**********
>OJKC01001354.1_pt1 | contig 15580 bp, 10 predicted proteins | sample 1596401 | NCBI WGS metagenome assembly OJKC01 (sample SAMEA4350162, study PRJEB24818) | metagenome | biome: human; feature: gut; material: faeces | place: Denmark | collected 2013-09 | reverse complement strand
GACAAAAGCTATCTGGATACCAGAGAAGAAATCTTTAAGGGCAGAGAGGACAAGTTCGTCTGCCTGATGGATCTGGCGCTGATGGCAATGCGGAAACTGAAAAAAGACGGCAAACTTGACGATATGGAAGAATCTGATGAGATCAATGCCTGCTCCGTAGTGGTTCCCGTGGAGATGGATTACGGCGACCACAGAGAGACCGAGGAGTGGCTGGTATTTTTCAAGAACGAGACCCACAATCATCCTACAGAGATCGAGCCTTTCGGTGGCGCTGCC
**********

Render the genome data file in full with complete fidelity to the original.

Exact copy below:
>OJKC01001354.1_pt1 | contig 15580 bp, 10 predicted proteins | sample 1596401 | NCBI WGS metagenome assembly OJKC01 (sample SAMEA4350162, study PRJEB24818) | metagenome | biome: human; feature: gut; material: faeces | place: Denmark | collected 2013-09 | reverse complement strand
GACAAAAGCTATCTGGATACCAGAGAAGAAATCTTTAAGGGCAGAGAGGACAAGTTCGTCTGCCTGATGGATCTGGCGCTGATGGCAATGCGGAAACTGAAAAAAGACGGCAAACTTGACGATATGGAAGAATCTGATGAGATCAATGCCTGCTCCGTAGTGGTTCCCGTGGAGATGGATTACGGCGACCACAGAGAGACCGAGGAGTGGCTGGTATTTTTCAAGAACGAGACCCACAATCATCCTACAGAGATCGAGCCTTTCGGTGGCGCTGCC